Published by twalro@presspub… on Sun, 08/30/2020 – 7:07pm
Ron Craig, Crime Prevention/Community Policing Officer
None of us knows what may be next with the COVID-19 pandemic, but we’d be foolish to think it’s nearing its end.
We would likewise be foolish to think there’s no chance schools may need to close again or modify instruction to include at least some schoolwork from home via the internet.
Although internet safety for kids is not a topic limited to times of school instruction from home, its importance absolutely magnifies when such activity becomes necessary.
Parents have enormous responsibilities. This must include monitoring their youngsters’ internet activity and parents’ need to resist their kids’ pleas for privacy in their internet endeavors.
It’s easy to give in when a youngster asks to be left alone when he or she is on the internet. No one promised parenting would be easy.
There is really no age that is too young to practice cyber safety. Kids grow up fast these days, and what was normal for us when we were a certain age has likely become a reality much sooner for today’s kids.
At the very top of parents’ concerns should be online predators. Adults and even other youngsters can entice kids of just about any age into sexual and abusive exploits and encounters.
According to the latest FBI statistics, girls make up 78 percent of kids who fall into these traps set by predators, who are 82 percent male. We should also not forget that 22 percent of the victims are boys. Eighteen percent of online predators are females.
Cyberbullying is another issue that needs to be monitored by parents. It is reported that almost 34 percent of kids ages 12-17 have been victims of cyberbullying some time during those years. The same statistics show 11.5 percent of youngsters have admitted they have bullied other kids over the internet or via some other form of electronic device (cell phone/texting, etc.).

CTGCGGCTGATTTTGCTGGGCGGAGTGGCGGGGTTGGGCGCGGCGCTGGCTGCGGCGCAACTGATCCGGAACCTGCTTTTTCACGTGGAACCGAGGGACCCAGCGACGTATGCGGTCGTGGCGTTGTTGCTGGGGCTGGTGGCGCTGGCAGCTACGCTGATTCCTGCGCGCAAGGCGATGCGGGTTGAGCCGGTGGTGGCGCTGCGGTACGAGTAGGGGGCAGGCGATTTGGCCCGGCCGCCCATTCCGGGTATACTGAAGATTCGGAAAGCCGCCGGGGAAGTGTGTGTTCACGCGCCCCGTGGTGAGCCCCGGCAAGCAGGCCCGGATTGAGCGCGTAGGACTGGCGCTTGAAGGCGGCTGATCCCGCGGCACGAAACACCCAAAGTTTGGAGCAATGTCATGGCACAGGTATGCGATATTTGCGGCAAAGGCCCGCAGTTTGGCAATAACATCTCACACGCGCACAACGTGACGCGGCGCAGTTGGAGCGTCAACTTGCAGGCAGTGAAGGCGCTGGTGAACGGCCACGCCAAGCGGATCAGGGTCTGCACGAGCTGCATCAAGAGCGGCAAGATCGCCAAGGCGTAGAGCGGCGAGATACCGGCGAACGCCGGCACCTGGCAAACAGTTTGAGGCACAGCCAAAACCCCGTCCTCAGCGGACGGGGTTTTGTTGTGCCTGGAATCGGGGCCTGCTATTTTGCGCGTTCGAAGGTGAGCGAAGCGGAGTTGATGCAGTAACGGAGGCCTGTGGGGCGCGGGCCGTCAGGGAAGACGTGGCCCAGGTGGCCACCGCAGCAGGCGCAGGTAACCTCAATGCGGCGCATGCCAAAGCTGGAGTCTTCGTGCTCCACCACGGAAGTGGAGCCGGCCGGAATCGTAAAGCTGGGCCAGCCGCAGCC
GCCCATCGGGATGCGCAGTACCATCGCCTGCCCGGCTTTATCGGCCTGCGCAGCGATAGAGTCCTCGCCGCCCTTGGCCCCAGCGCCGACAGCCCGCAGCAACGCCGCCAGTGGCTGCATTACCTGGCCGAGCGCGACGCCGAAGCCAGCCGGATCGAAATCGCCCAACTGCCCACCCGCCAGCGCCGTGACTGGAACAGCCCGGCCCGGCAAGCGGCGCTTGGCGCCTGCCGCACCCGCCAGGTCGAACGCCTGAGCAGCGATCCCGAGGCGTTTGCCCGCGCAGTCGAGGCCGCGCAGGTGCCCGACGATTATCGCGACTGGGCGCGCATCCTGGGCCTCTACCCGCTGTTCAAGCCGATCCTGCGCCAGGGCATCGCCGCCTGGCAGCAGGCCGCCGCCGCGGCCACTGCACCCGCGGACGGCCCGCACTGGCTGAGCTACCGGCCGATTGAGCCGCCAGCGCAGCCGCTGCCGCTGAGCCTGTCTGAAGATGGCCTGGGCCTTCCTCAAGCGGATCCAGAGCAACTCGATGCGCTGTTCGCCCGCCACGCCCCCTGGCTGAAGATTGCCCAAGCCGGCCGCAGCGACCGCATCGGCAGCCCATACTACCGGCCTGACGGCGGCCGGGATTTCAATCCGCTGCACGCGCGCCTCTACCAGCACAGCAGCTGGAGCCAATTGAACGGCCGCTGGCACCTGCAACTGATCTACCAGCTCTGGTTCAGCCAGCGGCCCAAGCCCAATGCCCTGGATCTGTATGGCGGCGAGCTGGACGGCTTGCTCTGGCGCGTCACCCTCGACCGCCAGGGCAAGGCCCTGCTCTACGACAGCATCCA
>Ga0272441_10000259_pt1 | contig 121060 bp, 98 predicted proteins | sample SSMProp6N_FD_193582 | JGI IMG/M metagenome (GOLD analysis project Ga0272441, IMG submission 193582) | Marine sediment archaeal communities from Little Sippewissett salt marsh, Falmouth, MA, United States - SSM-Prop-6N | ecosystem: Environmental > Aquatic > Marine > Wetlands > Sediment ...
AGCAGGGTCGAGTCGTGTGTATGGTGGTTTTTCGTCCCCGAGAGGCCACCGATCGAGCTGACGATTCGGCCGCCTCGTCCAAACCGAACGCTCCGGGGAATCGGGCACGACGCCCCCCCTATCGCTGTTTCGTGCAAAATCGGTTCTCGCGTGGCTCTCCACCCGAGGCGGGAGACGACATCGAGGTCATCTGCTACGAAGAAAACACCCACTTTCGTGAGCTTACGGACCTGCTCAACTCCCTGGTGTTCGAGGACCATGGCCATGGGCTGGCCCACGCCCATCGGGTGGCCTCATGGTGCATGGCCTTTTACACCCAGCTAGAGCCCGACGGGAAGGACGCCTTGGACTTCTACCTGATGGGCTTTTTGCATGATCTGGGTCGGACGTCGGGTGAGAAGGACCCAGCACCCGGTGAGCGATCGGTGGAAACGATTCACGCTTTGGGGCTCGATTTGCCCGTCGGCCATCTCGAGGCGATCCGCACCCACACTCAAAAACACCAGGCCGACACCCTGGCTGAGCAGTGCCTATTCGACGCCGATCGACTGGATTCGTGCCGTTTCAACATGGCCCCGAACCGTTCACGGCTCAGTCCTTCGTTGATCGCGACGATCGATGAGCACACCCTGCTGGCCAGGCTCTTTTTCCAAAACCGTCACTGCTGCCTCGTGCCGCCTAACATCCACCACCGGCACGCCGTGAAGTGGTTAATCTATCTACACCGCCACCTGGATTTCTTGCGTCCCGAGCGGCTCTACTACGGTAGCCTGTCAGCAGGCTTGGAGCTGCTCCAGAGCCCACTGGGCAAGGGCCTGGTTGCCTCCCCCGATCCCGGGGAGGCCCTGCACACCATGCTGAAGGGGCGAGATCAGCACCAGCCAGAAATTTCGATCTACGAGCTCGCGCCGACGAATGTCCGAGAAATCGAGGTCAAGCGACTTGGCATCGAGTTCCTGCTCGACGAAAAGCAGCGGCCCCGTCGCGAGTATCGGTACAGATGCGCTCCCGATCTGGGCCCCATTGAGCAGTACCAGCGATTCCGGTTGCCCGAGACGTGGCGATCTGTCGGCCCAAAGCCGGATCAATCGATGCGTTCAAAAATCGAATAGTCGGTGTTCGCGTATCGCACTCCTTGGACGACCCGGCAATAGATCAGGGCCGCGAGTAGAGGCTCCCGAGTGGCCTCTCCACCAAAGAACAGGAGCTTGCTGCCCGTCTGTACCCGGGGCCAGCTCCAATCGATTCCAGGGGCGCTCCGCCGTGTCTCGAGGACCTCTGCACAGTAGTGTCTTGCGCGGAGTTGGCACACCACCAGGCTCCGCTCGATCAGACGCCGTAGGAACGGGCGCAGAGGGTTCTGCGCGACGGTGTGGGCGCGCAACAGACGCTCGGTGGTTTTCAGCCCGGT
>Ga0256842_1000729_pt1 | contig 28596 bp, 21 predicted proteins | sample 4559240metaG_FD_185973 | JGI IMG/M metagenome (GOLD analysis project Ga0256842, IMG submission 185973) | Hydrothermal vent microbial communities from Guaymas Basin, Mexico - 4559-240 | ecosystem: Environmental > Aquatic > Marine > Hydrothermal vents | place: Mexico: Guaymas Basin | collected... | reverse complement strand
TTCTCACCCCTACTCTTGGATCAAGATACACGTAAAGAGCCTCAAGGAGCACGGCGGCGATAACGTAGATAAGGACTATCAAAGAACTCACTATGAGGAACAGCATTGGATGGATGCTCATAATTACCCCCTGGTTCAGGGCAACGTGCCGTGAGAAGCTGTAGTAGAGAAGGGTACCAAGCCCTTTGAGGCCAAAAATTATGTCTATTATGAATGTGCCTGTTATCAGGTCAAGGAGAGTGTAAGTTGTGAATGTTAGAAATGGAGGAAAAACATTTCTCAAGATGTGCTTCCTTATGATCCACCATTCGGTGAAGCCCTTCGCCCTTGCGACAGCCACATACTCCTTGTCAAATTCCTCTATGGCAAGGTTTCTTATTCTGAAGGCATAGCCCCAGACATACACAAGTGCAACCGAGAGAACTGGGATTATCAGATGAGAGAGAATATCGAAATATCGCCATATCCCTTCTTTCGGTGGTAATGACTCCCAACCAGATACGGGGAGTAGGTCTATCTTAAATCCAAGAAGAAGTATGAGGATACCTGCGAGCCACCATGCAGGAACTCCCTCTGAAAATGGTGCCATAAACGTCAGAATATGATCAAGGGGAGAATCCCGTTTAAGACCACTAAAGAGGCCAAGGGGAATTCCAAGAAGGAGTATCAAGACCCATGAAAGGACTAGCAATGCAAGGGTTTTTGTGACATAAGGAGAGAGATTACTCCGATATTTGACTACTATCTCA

Another internet issue for youngsters is being exposed to inappropriate content, such as violent or sexually explicit materials.
How can parents deal with these important issues? Here are some tips:
1. Make sure websites are secure. If the web address starts with “http” and not “https,” it’s not a secure website.
2. Guard personal information. Do not let your youngster use a full first and last name on the internet. The same goes for Social Security numbers, dates of birth, addresses and phone numbers. Most importantly, never let a youngster share his or her photograph online.
3. Set up parental controls. You shouldn’t have to purchase additional software to do this. Your computer should already have parental controls built into its web browser, hardware and software. Most, or at least some, of these controls can be found under the “settings” portion.
4. Keep your computer’s software updated. I agree automatic updates can be a pain, but they are especially important if you have youngsters using a computer.
5. From time to time, check your kids’ browsing history.
These tips are but a few of the steps you can take to help ensure a safe cyber environment for your youngsters. Check the internet yourself for additional information on cyber security for youngsters.
This article is a public service from the Crime Prevention Division of the Lake Township Police Department. Township residents may obtain further information on crime prevention and public safety topics by contacting Ron Craig, crime prevention specialist/community policing officer, at 419-481-6354.